Likewise, the cost of storing large, bulky furniture means that, rather than letting it sit in stock permanently, suppliers often store items for a limited time, attempting to get them sold and dispatched as quickly as possible.

During the pandemic, though, things got “jaw-droppingly bad”, says Levene, with estimated timeframes disappearing altogether and some ordered items simply not turning up.

With that in mind, Levene says that customers should never expect furniture to arrive instantly. “I think people presume that they’re shopping online with Amazon, and that it will come the next day. It’s just not the same.”

Speak to the supplier

“If you are concerned about lead time, try to speak to the supplier upfront,” says Levene. “You should be able to get an inkling on whether it is likely to be delivered in time.”

Firstly, ask the supplier whether the item you’re planning to order is actually in stock. If so, where is it currently stored?

“If you order it and it’s in stock, in storage in the UK, they’ll want to get it out to you as soon as possible,” says Levene. On the other hand, if the item is overseas, you can expect it to take longer to arrive. Find out whether it’s been dispatched – and whether the item even exists yet.

It’s also a good idea to gain an understanding of how the suppliers’ dispatch system works. Some will do batch runs, explains Levene, meaning that they’ll only ship items overseas from the warehouse once they have reached a certain quota.

A property designed by LLI in Belsize Park (LLI Design)
A property designed by LLI in Belsize Park (LLI Design)

The same goes for bespoke furniture which, as you might expect, will take longer to arrive than mass-produced items. Ask where the piece is being made and what the lead times for both manufacture and delivery are like.

“These are the kind of things you can try and do upfront to get an understanding about how long things might reasonably take, and what the potential pitfalls and opportunities for delay there are,” says Levene.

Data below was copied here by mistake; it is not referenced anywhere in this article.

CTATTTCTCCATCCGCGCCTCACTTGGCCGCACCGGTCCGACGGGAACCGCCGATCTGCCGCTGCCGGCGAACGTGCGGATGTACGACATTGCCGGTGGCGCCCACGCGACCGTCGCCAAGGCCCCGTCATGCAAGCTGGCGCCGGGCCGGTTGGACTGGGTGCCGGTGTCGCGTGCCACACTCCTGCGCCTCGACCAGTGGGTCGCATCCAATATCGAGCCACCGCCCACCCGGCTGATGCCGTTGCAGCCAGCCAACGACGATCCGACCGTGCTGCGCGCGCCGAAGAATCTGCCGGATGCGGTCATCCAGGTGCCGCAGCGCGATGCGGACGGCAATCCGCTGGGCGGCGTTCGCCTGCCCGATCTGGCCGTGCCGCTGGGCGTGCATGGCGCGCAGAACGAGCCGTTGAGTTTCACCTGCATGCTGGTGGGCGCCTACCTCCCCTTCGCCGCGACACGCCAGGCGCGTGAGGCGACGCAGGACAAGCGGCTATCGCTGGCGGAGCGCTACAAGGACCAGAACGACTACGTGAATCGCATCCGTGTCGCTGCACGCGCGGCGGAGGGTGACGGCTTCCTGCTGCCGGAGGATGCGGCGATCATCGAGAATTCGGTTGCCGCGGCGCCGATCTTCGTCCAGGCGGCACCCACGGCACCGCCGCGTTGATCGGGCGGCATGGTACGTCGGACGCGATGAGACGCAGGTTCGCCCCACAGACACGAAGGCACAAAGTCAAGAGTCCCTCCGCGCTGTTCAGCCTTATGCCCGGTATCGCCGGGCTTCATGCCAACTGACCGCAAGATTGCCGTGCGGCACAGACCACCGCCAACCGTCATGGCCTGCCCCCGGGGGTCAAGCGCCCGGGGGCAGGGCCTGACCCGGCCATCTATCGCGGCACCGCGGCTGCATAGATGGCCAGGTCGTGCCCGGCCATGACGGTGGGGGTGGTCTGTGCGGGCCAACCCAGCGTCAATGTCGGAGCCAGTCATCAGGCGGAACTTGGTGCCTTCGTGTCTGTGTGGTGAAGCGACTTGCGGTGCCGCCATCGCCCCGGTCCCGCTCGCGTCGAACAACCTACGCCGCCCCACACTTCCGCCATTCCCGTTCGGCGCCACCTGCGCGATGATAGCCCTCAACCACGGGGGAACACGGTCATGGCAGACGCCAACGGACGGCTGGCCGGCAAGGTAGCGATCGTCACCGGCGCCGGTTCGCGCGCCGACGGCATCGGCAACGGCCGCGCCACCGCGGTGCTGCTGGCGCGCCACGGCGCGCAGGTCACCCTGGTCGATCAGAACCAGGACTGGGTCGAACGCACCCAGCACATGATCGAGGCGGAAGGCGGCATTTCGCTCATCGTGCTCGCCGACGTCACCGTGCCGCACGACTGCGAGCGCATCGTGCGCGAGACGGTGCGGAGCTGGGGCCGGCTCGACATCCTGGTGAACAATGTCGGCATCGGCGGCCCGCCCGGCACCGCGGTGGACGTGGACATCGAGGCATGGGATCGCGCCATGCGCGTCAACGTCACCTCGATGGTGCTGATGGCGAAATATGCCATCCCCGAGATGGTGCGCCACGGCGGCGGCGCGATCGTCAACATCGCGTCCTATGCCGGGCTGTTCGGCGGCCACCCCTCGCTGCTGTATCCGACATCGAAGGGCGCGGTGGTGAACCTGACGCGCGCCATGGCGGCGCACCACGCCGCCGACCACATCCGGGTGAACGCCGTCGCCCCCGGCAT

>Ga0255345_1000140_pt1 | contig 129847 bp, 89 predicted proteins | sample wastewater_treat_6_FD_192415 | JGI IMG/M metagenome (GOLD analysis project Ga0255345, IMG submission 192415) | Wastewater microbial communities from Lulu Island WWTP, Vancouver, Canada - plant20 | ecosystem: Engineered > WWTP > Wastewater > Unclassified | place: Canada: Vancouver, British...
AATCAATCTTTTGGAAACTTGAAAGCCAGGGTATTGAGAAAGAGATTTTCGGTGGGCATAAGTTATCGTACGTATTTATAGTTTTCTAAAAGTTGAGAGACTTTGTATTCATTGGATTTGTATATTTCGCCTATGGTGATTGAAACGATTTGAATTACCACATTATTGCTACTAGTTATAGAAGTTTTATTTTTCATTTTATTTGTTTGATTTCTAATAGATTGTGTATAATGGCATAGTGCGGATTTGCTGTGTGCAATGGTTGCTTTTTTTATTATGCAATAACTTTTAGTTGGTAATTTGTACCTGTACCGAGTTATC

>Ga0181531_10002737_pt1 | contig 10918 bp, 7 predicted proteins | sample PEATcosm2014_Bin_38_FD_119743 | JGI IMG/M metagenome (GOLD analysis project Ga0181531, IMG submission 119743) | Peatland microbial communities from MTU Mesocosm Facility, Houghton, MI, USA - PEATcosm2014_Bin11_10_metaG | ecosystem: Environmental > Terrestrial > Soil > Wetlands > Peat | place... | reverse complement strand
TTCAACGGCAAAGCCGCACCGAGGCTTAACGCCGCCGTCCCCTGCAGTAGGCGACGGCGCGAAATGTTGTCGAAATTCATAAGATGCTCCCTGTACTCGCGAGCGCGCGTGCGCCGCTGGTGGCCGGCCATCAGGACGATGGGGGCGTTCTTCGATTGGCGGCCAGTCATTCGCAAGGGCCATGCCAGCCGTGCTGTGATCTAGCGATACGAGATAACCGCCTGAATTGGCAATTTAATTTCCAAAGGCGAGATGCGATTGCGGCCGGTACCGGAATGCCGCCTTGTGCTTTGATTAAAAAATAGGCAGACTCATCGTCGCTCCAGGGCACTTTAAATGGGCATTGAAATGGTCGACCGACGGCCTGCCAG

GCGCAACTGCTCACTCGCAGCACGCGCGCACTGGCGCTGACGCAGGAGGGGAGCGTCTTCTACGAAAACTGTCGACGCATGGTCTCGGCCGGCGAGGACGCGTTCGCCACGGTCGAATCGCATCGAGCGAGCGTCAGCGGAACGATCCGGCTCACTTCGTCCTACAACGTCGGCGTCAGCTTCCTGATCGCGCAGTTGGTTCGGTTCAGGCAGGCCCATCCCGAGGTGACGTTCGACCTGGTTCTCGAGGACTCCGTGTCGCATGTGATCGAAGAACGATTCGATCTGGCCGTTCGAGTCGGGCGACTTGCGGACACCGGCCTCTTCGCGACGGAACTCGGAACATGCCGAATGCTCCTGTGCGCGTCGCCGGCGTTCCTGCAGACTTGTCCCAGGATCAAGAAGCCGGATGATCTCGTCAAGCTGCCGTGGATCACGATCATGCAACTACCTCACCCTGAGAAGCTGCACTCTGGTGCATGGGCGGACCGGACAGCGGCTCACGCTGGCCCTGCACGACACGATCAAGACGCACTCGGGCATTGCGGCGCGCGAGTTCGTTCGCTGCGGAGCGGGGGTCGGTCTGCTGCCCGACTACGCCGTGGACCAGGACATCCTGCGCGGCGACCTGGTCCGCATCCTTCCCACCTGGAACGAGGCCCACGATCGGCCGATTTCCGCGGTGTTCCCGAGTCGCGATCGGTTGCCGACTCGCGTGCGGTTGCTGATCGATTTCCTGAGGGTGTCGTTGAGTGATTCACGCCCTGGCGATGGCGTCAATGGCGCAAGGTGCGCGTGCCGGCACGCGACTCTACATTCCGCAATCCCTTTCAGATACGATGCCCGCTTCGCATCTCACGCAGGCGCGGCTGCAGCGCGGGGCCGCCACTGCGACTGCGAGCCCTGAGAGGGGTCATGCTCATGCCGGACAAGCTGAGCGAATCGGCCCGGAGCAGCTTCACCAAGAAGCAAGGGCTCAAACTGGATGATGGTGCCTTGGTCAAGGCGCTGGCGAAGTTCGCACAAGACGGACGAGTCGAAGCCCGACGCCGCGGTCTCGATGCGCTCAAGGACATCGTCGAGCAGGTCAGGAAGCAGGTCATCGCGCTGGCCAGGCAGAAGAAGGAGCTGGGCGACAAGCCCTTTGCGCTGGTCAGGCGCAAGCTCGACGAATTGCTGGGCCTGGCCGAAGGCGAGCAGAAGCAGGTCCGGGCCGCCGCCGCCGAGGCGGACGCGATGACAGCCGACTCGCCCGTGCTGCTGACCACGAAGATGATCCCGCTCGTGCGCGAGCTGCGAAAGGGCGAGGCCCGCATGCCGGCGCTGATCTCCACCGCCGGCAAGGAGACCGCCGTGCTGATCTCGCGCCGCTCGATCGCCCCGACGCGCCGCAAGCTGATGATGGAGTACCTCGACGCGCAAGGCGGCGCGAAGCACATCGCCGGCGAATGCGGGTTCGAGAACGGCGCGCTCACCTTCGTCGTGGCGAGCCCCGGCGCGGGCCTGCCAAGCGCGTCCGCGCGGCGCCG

Understand which items might take longer

“Usually, something from a high street supplier or a prominent online supplier will come faster than a bespoke or made-to-order item,” Levene explains.

The size of the item and the ease of transport will also make a difference. Larger furniture can be more prone to delays. A sofa, for example, is less likely to be kept in stock because of the costs of storing something of its size, whereas a rug, which rolls up smaller, may arrive quicker.

Visit suppliers with a physical store

If you’re buying furniture from a supplier like John Lewis, which operates from physical shops as well as online, you might have better luck.

Sometimes, says Levene, sites might give a longer estimate for furniture deliveries online because they’re showing the stock availability in their warehouse, not what is on show in their stores. If you can find the item in stock in store, you’ll be able to collect it much faster.

Many large furniture suppliers have larger outlet stores. Andrew Martin, for example, has an outlet in Wimbledon, John Lewis has one in Swindon and Heals recently opened an outlet on Kings Road.

Alternatively, consider buying second-hand – here’s our guide for how to get furniture for free.

When to cancel your order

If a supplier radically exceeds their stated timeframe for delivery – if your item has not arrived in 12 weeks and you were quoted eight, for example – you might want to explore your options to cancel the order. You’ll need to look at the company’s cancellation policy and work out whether you have grounds to do so.

This is not always an easy process, though – and may not be worth it if the item is only slightly delayed. “If it’s being dispatched from overseas and it’s on route, I think you’d probably find it quite hard [to cancel],” says Levene.

If you’re able to pay with a credit card, this can help with cancellations.

Suppliers will want to avoid cancellations and may allow you to swap your chosen item for one which is in stock instead.

Levene adds: “It’s a relatively uphill battle…If you want to spend a few hours on it, you could probably get it cancelled. If you’re busy or value your time more, it may just be that you should stick it out.”